AFD plans surprise inspections to prevent bar overcrowding during ACL


AUSTIN (KXAN) — Austin Fire Department inspectors are planning to be out in force this weekend for the kickoff of the Austin City Limits festival, dropping by bars and clubs without warning to make sure they’re not overcrowded.

Sixth Street is busy enough on a normal weekend, let alone during an event which hundreds of thousands of people are expected to attend, overflowing into downtown venues for after-party shows. Firefighters want to make sure owners aren’t going overboard for a few extra cover charges.

Bob Woody knows the risk of doing that. “We’ve probably had a dozen fires in different places,” Woody, president of the East Sixth Street Community Association and owners of many businesses downtown, said.

Most of those fires have been small and most started in kitchens, he said. But in 2009, a fire engulfed the top floor of one of his business, the Blind Pig Pub. “This one in particular was a smoldering cigarette that caught the deck on fire up here and burned it,” he said.

Fortunately no one was there at the time — it happened after the bar closed. Since then Woody said he’s taken steps to make sure it doesn’t happen again when that might not be the case. When rebuilding, he replaced the wooden deck with concrete.

“After that,” he added, “I began installing the fire sprinkler system.”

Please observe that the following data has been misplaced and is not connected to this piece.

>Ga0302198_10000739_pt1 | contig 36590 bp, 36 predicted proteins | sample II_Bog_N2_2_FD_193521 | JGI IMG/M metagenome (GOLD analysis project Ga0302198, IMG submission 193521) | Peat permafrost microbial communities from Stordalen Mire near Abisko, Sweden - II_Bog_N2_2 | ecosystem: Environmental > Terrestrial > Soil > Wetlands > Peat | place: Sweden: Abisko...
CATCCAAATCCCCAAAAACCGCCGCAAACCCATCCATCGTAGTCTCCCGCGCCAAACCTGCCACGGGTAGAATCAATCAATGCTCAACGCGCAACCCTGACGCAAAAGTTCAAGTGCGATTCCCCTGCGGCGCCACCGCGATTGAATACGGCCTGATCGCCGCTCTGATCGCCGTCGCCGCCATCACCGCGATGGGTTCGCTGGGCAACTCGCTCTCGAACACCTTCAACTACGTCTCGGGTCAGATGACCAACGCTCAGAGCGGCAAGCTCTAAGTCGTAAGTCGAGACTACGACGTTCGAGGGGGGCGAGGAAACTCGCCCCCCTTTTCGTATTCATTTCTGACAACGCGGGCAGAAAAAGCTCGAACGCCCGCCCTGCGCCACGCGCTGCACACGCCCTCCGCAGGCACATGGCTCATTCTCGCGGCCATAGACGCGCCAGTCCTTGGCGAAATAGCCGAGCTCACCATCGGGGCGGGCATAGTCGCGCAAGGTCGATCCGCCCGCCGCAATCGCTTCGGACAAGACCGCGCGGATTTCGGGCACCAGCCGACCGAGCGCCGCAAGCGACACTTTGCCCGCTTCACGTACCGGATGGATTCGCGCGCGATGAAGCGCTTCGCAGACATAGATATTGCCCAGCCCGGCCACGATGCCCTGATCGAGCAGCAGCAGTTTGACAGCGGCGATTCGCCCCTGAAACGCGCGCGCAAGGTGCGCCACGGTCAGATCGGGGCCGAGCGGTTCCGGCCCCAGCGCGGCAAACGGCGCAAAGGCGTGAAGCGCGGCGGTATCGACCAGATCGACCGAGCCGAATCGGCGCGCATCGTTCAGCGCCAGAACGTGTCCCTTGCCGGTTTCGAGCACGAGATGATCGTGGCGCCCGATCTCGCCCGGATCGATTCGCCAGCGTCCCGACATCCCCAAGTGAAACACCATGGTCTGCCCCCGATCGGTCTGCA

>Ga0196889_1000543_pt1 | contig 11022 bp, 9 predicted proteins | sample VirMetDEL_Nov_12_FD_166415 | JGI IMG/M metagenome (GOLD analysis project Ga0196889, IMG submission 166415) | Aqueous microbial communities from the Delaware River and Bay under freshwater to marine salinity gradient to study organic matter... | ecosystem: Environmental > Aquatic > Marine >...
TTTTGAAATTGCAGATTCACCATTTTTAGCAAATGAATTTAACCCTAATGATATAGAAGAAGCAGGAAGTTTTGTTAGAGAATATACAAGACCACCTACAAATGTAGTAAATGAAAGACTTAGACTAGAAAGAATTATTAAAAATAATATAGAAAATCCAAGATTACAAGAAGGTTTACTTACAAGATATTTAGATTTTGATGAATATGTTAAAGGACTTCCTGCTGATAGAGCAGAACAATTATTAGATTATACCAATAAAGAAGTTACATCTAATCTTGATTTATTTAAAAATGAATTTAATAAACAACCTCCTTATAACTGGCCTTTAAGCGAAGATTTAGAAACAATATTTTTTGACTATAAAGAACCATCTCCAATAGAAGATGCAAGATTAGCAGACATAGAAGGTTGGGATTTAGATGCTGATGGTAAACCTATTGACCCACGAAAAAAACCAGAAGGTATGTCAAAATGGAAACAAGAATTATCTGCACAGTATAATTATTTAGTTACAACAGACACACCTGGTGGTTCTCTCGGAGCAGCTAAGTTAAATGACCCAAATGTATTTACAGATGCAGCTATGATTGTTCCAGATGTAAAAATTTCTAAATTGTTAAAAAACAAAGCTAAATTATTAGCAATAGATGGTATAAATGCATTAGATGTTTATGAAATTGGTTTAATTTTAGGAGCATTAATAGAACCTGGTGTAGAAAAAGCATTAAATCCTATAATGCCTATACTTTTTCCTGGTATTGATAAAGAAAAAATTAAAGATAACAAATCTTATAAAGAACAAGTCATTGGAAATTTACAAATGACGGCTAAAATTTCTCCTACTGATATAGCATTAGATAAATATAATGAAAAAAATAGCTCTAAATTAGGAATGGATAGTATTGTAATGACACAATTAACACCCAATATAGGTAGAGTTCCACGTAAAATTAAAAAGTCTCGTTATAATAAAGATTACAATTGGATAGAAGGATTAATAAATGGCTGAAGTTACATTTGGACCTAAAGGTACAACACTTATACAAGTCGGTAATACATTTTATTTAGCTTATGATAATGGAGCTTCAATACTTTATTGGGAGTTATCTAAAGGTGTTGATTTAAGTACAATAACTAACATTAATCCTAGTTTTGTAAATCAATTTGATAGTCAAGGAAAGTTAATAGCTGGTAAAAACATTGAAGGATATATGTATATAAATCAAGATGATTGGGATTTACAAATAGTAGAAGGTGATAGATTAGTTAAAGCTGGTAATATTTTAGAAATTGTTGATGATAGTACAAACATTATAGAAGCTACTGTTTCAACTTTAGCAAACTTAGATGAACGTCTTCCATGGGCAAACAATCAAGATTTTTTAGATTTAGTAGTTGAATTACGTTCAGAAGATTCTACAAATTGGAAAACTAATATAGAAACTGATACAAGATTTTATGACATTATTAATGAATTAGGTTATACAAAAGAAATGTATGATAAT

AFD inspectors want to make sure big fires don’t break out anywhere when people are packed inside; too many people trying to leave at once can make an emergency much worse. Rob Vires, battalion chief and fire marshal with AFD, took reporters on a tour of the Blind Pig Wednesday to explain what they look for when they stop in for an inspection.

“The doors are open, that they’re not going to obscure someone from getting out in a hurry,” Vires said, unlocking and swinging the doors open. Inspectors check occupancy permits, make sure emergency exits will light up if the power goes out, and make sure exits aren’t blocked.

Vires found a truck partially blocking a back door during the tour, and while it wasn’t a problem during the day with virtually no one inside the bar, “this is not the same exit as it is without a car in the way,” he said.

AFD will be using a dozen or so personnel to drop in on owners for surprise inspections during ACL looking for places that are too packed.

“It’s when you have to squeeze between bodies from one place to the other that there’s a chance that that place might be overcrowded,” Vires said.

Last year during ACL, three bars were cited for overcrowding, all within about a block of one another. The Dirty Dog and Cheers Shot Bar were each cited once, and the Rooftop on 6th was cited twice. Vires said they try not to cite establishments for having a few too many people — it’s only when the space is significantly over its limit that they write citations.

In 2016 as a whole, AFD wrote 19 overcrowding citations, 25 citations for not having a public assembly permits, and 11 for locked or blocked exits.

Woody welcomes the inspections. He said they’re a good chance for bar owners to reevaluate how to keep their customers safe in the event of an emergency. “What are we doing differently from what we used to do? What are the changes that we’ve made to avoid those situations?”

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